Arguing for a Citizen’s Basic Income in a New Scotland

The constitutional change debate provides an opportunity to shape a distinctively Scottish welfare scenario that would meet the challenges associated with demographic change, the dynamics of modern labour markets and the need to secure equality as well as efficiency objectives.

The following questions should inform the debate:

  1. what makes a good society, and
  2. what kind of welfare system would support that good society?

So what do we want our welfare system to do, what values and principles will inform investment in state welfare support, and how will that translate in policy terms?

Enter the Citizens Basic Income (CBI) proposal – a minimum income guarantee paid to all citizens on an individual basis, without means test or work requirement. A CBI would replace all existing income maintenance benefits, including all reliefs set against income tax liability and the amount paid would be tax-free.

A CBI would ensure that the financial gains from paid work were always positive and would provide a more secure base for individuals to opt in and out of the labour market, thus promoting greater flexibility with respect to individual life choices. Furthermore, the universal aspect of the proposal protects against discrimination, thus providing the foundations for a more equitable system of state welfare provision.

Adopting a CBI would not simply imply tinkering with existing systems in response to identified inadequacies or inefficiencies. The concept itself involves the acceptance of a whole new way of thinking about social security policy in terms of the functions it can, should and does perform. If understood in these terms, a CBI is more representative of a radical idea than a welfare reform proposal.

A CBI provides the basis for creating space to rethink our notions of work, income and citizenship rights within modern capitalist economies. The perceived crisis in capitalism, and the current economic recession, present an opportunity to reshape our thinking on what makes a good society, how do we value, and who do we value in that society. Crucially, in doing so, we need to develop a better understanding of how the structures and processes associated with our economic systems can better serve the needs of all citizens across all of our communities.

The inadequacies of our current welfare system, operating alongside and in conjunction with contemporary labour markets, are obvious when evidence is presented of increasing income inequalities, the persistence of widespread poverty, and the associated problem of social exclusion. Furthermore, the social justice case for the promotion of equality has been strengthened by a heightened awareness regarding the negative impact inequality has on overall economic performance. Existing social security policy can therefore be criticized for failing to deliver, both as a mechanism that acts in supporting the efficient functioning of a modern capitalist economy, and as an effective social policy that promotes ‘security’ for all citizens. From a gender equality perspective this is particularly the case.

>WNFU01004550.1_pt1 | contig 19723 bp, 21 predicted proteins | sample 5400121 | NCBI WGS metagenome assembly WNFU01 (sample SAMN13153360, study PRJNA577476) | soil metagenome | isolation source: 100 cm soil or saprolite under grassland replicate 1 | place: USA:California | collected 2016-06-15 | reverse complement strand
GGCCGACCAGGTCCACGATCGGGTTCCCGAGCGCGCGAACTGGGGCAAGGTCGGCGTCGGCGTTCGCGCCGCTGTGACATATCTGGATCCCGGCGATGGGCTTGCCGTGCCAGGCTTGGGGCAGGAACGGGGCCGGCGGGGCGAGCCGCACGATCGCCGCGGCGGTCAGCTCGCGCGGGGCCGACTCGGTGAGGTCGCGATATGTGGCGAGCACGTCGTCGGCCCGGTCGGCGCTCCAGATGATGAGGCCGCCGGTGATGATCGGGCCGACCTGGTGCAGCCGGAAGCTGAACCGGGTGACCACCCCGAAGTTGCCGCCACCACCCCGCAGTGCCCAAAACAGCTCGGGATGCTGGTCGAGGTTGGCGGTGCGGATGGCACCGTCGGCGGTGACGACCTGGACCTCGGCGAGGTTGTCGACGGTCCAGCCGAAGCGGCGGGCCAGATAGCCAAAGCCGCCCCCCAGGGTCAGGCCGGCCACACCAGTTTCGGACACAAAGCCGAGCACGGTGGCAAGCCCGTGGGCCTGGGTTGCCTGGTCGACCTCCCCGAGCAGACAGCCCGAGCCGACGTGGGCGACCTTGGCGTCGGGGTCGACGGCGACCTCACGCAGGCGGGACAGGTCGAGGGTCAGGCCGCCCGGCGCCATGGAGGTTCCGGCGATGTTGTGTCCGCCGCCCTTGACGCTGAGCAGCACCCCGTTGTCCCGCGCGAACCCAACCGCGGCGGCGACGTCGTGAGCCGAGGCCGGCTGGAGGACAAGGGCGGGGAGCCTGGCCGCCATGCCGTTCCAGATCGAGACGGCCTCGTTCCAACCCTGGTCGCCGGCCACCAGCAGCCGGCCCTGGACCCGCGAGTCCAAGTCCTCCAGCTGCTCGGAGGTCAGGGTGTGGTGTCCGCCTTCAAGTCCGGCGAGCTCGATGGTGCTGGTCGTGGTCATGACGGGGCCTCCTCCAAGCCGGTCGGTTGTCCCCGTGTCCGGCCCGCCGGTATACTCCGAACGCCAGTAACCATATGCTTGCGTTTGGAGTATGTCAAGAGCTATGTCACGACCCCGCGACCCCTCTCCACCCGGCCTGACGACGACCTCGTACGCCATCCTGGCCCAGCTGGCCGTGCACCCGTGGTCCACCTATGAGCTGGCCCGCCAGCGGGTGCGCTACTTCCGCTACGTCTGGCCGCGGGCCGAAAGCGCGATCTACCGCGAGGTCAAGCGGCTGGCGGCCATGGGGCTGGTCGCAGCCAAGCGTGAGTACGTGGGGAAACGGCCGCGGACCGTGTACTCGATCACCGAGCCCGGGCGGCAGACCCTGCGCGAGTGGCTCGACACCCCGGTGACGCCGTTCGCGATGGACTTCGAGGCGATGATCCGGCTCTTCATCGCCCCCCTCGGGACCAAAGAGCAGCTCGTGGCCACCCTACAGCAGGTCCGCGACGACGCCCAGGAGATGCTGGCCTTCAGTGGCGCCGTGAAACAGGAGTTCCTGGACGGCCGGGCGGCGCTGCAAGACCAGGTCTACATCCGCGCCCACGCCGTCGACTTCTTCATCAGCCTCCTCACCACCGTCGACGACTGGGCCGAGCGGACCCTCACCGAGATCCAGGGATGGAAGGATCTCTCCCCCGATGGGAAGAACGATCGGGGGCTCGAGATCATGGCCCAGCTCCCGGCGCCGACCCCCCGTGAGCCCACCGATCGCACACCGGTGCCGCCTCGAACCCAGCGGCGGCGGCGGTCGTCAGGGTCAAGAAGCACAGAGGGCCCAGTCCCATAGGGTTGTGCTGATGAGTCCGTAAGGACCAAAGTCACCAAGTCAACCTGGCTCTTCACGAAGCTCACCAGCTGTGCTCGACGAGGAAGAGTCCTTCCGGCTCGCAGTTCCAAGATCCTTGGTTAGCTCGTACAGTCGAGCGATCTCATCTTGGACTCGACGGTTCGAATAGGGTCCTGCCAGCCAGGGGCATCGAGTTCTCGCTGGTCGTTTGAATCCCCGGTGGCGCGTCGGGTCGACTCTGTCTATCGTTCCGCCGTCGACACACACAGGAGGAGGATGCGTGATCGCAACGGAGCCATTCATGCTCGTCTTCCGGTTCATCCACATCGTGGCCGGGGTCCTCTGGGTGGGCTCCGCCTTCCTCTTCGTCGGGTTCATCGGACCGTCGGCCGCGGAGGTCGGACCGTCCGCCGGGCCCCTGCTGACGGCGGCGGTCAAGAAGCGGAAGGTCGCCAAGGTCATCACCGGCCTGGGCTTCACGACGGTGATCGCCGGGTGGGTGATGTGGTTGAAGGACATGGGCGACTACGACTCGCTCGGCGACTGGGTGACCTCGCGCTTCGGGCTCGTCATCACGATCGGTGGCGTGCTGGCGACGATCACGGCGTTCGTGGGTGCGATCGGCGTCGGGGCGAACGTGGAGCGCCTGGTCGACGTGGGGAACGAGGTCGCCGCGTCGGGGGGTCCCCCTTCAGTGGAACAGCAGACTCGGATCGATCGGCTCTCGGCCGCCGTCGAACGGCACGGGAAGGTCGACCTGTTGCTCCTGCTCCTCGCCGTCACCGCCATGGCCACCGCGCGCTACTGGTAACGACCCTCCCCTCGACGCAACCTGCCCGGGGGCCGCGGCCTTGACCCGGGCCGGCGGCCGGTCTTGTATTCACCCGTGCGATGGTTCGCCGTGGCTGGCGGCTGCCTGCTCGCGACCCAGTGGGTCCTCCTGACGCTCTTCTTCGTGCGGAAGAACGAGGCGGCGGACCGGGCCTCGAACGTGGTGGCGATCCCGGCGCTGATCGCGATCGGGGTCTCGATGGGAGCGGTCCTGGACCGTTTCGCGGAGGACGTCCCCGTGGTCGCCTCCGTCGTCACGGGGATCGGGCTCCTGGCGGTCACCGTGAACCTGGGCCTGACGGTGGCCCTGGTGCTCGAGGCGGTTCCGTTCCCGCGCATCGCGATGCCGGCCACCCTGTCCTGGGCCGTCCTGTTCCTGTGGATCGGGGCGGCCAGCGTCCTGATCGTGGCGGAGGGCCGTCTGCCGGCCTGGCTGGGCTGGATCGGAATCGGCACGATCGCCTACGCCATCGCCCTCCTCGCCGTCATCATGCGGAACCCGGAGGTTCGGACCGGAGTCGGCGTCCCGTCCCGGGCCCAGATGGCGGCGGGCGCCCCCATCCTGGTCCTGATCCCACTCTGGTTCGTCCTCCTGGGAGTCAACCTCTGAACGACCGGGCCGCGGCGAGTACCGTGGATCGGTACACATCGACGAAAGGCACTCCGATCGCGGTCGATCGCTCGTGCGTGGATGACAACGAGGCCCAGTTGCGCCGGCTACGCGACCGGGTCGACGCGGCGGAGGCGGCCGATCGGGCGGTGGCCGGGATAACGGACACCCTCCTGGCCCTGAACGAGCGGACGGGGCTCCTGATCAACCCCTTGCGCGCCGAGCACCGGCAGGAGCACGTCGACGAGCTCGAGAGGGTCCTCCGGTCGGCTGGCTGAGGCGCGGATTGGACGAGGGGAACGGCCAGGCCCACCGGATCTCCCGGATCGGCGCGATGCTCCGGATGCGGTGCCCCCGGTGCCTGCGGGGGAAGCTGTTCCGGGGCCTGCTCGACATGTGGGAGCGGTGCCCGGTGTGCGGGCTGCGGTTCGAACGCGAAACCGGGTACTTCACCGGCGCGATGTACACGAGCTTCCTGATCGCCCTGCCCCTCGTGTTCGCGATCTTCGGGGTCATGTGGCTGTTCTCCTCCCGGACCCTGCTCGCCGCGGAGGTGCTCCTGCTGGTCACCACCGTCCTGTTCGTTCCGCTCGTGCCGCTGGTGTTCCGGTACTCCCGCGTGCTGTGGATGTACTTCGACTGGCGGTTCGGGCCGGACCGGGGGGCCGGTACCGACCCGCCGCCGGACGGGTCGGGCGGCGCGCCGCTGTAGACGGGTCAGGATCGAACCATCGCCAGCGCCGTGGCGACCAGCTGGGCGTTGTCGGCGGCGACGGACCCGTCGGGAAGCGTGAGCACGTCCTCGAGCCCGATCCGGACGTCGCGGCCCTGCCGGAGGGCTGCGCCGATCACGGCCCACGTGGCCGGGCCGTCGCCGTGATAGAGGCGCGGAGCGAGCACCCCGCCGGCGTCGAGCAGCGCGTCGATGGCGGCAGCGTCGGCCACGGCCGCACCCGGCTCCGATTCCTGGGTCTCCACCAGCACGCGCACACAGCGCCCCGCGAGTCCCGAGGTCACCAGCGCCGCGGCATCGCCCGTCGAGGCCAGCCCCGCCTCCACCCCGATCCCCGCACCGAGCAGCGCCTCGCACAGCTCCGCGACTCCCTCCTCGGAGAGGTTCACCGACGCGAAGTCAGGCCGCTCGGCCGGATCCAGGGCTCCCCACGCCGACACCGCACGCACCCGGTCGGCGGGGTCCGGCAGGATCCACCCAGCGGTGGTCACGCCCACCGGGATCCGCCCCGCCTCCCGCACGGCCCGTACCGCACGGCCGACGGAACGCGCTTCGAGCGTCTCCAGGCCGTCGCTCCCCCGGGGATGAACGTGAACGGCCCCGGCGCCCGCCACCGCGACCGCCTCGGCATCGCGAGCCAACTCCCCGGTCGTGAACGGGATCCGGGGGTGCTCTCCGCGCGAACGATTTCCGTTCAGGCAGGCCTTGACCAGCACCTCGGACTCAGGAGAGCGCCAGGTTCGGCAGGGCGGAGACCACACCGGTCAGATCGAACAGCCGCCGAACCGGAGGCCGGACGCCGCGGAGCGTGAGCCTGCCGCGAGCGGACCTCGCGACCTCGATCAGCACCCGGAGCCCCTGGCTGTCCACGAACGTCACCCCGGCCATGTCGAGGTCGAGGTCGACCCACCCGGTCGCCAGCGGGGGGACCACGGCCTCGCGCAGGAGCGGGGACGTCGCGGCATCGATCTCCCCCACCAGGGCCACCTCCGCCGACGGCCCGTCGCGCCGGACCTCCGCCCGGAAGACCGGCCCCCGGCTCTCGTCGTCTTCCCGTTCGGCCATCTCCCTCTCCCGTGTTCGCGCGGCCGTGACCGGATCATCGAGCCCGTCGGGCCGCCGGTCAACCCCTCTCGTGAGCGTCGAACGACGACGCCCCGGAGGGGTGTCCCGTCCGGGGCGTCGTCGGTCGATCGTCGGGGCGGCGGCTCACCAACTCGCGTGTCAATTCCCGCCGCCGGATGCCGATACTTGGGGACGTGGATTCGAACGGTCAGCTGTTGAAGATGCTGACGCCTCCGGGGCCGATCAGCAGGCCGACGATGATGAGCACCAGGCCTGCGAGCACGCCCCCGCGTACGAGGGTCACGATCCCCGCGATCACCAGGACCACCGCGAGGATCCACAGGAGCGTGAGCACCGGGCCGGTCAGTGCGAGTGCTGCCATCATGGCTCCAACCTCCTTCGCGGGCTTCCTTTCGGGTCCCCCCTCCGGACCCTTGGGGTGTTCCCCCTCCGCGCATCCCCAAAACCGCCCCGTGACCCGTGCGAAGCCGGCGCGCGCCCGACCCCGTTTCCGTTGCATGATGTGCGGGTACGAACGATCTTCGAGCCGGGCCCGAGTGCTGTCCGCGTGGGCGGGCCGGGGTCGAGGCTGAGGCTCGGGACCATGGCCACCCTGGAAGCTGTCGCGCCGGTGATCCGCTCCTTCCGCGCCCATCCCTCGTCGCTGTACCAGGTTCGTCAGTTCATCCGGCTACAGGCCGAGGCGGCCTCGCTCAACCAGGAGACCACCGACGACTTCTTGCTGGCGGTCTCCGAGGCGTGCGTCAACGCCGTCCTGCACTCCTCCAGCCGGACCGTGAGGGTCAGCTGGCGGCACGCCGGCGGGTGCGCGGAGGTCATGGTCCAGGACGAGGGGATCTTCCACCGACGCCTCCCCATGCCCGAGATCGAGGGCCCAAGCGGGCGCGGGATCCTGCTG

The current position of women in Scotland’s economy is a cause for concern at a number of levels, and the constitutional futures debate provides a platform for raising and discussing issues relating to gender inequality. With specific reference to social security policy, gender concerns should be central to the debate. Formal social security arrangements have traditionally served men more favourably than women. This is in part due to the direct relationship between insurance-based benefits and the labour market, but it is also an indirect consequence of policies that fail to recognize the diverse roles of women as wives, mothers, carers and workers.

The Scottish constitutional futures debate provides the space to consider new ideas and proposals that will transform our welfare system into a ‘workable new welfare architecture’ that will meet the needs of the Scottish economy and the women who live and work in that economy. A CBI would provide a framework to build a welfare system that effectively recognises the totality of women’s contribution to the economy and wider society. The question remaining is – in the new Scotland is there a desire and/or political will to do so?